mike earussi: I'm really sorry you were too lazy to get the best out of the camera by deciding to use DNG/ACR processing instead of using Sigma's own SPP software. There may be only a slight improvement from the H's regular raw file vs DNG, but there is a big difference when using it in SFD mode, which can only be processed using SPP and would easily rival any 50mp MF body both in DR and resolution, making it the cheapest "MF" camera on the market. If you're going to test a camera in the first place at least take the time to do it right.

Richard: OK, I can understand that, but testing the shot capacity used to be a normal part of dpreview's tests anyway.

But that still leaves unanswered why you didn't bother to test the camera in it's much higher quality SFD mode. I realize SPP is a pain but you also had to use Pentax's software to test pixel shift.

You also make a blanket statement that these is no real difference between processing the DNG in ACR vs. the RAW in SPP. How do you know that, did you do a direct comparison? If so it would have been nice to see that posted.

Link | Posted on May 31, 2017 at 20:20 UTC
On article Sigma SD Quattro H Review (637 comments in total)
In reply to:

mike earussi: I'm really sorry you were too lazy to get the best out of the camera by deciding to use DNG/ACR processing instead of using Sigma's own SPP software. There may be only a slight improvement from the H's regular raw file vs DNG, but there is a big difference when using it in SFD mode, which can only be processed using SPP and would easily rival any 50mp MF body both in DR and resolution, making it the cheapest "MF" camera on the market. If you're going to test a camera in the first place at least take the time to do it right.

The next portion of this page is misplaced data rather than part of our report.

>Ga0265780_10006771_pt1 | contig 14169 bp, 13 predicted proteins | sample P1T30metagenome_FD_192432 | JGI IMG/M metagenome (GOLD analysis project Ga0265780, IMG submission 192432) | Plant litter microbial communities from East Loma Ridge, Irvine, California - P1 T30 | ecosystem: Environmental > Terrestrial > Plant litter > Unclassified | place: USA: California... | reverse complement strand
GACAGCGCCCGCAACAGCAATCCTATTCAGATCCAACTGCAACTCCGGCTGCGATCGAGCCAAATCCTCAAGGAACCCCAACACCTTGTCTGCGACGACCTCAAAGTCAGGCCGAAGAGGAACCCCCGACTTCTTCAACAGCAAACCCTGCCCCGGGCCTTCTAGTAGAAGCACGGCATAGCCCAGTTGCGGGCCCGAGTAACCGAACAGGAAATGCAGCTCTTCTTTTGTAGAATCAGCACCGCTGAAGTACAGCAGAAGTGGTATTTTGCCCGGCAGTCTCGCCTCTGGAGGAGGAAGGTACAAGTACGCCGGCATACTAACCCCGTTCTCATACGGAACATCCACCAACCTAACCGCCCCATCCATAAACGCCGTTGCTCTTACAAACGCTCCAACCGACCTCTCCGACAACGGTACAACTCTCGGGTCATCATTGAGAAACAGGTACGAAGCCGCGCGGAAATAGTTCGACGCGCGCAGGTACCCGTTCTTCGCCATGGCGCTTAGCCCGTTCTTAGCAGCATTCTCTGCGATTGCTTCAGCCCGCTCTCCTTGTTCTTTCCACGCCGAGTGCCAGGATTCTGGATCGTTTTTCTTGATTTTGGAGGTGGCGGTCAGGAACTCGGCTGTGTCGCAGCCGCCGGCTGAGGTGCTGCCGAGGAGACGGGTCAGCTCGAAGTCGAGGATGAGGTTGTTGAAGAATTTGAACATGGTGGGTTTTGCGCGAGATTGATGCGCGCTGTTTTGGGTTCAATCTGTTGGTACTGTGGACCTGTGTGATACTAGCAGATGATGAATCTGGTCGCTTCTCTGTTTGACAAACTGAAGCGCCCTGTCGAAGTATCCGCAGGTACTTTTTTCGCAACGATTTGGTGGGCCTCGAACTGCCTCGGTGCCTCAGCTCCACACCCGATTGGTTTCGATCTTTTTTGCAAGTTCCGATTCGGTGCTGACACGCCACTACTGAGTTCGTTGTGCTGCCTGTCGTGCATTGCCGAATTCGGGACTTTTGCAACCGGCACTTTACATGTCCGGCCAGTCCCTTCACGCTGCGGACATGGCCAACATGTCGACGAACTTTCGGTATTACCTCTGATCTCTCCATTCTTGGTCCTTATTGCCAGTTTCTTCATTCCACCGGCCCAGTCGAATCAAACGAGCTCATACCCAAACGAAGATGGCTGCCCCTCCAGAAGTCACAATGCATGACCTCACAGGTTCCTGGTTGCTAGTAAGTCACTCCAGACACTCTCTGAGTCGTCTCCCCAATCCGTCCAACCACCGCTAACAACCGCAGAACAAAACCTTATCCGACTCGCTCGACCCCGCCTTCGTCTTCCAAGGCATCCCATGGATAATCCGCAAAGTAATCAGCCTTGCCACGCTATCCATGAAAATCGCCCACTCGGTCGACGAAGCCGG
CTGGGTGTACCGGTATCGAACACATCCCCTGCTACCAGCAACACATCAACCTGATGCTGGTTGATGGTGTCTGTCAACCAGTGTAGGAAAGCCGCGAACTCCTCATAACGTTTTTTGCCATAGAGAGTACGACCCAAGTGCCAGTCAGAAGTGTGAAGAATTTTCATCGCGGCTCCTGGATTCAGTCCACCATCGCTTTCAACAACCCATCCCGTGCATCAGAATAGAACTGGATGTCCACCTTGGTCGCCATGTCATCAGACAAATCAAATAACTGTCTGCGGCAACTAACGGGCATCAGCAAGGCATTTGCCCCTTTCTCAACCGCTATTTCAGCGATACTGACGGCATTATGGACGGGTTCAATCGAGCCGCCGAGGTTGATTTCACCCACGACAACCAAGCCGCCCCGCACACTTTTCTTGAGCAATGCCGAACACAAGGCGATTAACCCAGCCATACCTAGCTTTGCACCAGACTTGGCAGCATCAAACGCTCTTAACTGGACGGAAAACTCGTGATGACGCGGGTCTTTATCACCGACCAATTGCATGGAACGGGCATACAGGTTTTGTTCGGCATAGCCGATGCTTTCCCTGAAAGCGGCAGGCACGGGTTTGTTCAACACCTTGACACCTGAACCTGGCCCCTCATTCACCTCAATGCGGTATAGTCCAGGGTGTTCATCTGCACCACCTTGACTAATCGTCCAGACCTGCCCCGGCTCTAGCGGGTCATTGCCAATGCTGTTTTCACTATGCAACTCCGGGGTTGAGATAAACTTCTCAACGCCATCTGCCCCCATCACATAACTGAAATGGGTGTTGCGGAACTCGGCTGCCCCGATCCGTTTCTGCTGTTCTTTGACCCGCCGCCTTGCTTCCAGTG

Fuhteng: S-HI is a totally different mode to SFD. S-HI merely doubles the pixel count whereas SFD is a combination of DR and noise stacking which dramatically ups the output quality. It takes seven separate shots at different exposures increasing the DR and lowering the noise in the process. This one feature allows a "poor," or at least less financially well endowed, studio or landscape photographer to duplicate the quality of a 50mp MF camera at much less expense, and the primary reason why I'd consider buying one.